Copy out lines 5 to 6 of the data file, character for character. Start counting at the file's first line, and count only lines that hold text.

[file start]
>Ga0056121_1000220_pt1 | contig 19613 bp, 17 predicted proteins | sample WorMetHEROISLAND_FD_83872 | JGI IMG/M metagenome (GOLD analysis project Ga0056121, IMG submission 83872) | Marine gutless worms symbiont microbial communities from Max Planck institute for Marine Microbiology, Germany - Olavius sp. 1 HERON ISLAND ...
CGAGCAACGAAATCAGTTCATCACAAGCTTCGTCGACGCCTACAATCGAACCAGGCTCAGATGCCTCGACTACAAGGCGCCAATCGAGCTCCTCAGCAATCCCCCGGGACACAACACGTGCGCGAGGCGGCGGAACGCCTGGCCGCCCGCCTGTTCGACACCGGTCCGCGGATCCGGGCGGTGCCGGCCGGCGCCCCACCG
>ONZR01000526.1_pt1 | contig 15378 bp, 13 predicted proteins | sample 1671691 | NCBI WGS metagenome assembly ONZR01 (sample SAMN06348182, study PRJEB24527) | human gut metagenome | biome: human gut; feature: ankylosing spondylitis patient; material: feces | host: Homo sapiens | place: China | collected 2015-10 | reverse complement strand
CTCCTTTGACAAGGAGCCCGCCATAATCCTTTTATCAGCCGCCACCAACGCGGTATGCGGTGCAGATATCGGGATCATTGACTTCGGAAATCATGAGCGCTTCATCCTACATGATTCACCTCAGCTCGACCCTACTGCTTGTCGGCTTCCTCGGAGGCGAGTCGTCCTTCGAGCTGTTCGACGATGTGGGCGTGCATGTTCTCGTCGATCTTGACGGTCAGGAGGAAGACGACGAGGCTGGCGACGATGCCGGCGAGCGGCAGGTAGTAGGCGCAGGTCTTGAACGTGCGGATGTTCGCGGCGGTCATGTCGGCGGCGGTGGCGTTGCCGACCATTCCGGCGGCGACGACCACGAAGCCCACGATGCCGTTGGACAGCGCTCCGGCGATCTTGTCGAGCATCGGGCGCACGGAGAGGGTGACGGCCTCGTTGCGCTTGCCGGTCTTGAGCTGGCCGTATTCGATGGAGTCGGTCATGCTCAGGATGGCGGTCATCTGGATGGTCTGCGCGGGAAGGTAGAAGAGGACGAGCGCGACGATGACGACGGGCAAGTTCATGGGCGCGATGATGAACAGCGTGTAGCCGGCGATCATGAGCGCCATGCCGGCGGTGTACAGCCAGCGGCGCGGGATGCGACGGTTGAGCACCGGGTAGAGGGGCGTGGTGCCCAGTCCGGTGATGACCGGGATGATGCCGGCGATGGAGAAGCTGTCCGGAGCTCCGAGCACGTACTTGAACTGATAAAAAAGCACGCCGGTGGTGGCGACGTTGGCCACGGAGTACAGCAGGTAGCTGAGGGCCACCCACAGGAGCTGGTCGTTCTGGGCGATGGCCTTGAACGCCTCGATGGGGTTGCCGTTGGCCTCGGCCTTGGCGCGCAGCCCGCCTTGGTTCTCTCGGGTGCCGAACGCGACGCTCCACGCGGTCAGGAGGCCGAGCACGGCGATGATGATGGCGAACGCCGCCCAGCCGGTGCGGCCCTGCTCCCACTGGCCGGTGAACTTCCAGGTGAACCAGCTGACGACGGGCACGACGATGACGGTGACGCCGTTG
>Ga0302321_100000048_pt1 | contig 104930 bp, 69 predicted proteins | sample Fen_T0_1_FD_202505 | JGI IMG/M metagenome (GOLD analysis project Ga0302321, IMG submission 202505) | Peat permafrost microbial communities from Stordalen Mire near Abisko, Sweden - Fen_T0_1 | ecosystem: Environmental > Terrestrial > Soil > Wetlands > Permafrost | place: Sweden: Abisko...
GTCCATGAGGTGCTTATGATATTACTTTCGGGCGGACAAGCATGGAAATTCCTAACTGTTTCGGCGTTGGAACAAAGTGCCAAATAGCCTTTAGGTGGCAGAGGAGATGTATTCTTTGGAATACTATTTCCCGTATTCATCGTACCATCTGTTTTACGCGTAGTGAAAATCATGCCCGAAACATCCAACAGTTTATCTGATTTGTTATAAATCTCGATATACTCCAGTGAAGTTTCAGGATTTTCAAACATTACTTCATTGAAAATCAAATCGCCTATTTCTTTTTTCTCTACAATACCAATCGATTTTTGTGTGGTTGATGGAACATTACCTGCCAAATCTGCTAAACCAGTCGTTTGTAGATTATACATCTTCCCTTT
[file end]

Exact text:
>Ga0302321_100000048_pt1 | contig 104930 bp, 69 predicted proteins | sample Fen_T0_1_FD_202505 | JGI IMG/M metagenome (GOLD analysis project Ga0302321, IMG submission 202505) | Peat permafrost microbial communities from Stordalen Mire near Abisko, Sweden - Fen_T0_1 | ecosystem: Environmental > Terrestrial > Soil > Wetlands > Permafrost | place: Sweden: Abisko...
GTCCATGAGGTGCTTATGATATTACTTTCGGGCGGACAAGCATGGAAATTCCTAACTGTTTCGGCGTTGGAACAAAGTGCCAAATAGCCTTTAGGTGGCAGAGGAGATGTATTCTTTGGAATACTATTTCCCGTATTCATCGTACCATCTGTTTTACGCGTAGTGAAAATCATGCCCGAAACATCCAACAGTTTATCTGATTTGTTATAAATCTCGATATACTCCAGTGAAGTTTCAGGATTTTCAAACATTACTTCATTGAAAATCAAATCGCCTATTTCTTTTTTCTCTACAATACCAATCGATTTTTGTGTGGTTGATGGAACATTACCTGCCAAATCTGCTAAACCAGTCGTTTGTAGATTATACATCTTCCCTTT